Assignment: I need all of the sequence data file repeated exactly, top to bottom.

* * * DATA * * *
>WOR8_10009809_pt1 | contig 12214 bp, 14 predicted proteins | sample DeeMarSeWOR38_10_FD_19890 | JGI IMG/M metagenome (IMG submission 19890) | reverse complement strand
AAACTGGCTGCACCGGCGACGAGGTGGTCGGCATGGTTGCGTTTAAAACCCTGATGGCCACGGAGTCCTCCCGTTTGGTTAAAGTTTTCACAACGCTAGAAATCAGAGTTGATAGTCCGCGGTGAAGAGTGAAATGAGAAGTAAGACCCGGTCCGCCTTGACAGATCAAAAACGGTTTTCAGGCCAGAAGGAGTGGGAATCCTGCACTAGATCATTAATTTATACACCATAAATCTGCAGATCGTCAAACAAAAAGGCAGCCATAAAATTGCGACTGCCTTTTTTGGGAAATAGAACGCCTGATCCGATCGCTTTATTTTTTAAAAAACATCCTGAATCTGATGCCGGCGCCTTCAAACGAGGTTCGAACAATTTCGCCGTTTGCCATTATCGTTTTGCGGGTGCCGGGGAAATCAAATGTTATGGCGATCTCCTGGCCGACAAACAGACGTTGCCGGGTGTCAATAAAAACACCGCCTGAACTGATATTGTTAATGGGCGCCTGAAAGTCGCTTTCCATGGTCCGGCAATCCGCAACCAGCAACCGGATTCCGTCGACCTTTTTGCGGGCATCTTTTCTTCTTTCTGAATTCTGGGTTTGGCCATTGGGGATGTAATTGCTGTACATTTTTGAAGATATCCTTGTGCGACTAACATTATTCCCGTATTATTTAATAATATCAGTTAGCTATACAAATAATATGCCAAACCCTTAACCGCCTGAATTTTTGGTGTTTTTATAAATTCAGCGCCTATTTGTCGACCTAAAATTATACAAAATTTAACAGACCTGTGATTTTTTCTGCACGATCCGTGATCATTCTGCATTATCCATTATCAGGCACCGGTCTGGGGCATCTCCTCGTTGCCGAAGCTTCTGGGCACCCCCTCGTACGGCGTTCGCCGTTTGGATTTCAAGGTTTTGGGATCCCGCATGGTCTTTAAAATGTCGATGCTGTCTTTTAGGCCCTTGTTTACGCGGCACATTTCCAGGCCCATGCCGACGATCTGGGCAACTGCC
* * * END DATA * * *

>WOR8_10009809_pt1 | contig 12214 bp, 14 predicted proteins | sample DeeMarSeWOR38_10_FD_19890 | JGI IMG/M metagenome (IMG submission 19890) | reverse complement strand
AAACTGGCTGCACCGGCGACGAGGTGGTCGGCATGGTTGCGTTTAAAACCCTGATGGCCACGGAGTCCTCCCGTTTGGTTAAAGTTTTCACAACGCTAGAAATCAGAGTTGATAGTCCGCGGTGAAGAGTGAAATGAGAAGTAAGACCCGGTCCGCCTTGACAGATCAAAAACGGTTTTCAGGCCAGAAGGAGTGGGAATCCTGCACTAGATCATTAATTTATACACCATAAATCTGCAGATCGTCAAACAAAAAGGCAGCCATAAAATTGCGACTGCCTTTTTTGGGAAATAGAACGCCTGATCCGATCGCTTTATTTTTTAAAAAACATCCTGAATCTGATGCCGGCGCCTTCAAACGAGGTTCGAACAATTTCGCCGTTTGCCATTATCGTTTTGCGGGTGCCGGGGAAATCAAATGTTATGGCGATCTCCTGGCCGACAAACAGACGTTGCCGGGTGTCAATAAAAACACCGCCTGAACTGATATTGTTAATGGGCGCCTGAAAGTCGCTTTCCATGGTCCGGCAATCCGCAACCAGCAACCGGATTCCGTCGACCTTTTTGCGGGCATCTTTTCTTCTTTCTGAATTCTGGGTTTGGCCATTGGGGATGTAATTGCTGTACATTTTTGAAGATATCCTTGTGCGACTAACATTATTCCCGTATTATTTAATAATATCAGTTAGCTATACAAATAATATGCCAAACCCTTAACCGCCTGAATTTTTGGTGTTTTTATAAATTCAGCGCCTATTTGTCGACCTAAAATTATACAAAATTTAACAGACCTGTGATTTTTTCTGCACGATCCGTGATCATTCTGCATTATCCATTATCAGGCACCGGTCTGGGGCATCTCCTCGTTGCCGAAGCTTCTGGGCACCCCCTCGTACGGCGTTCGCCGTTTGGATTTCAAGGTTTTGGGATCCCGCATGGTCTTTAAAATGTCGATGCTGTCTTTTAGGCCCTTGTTTACGCGGCACATTTCCAGGCCCATGCCGACGATCTGGGCAACTGCC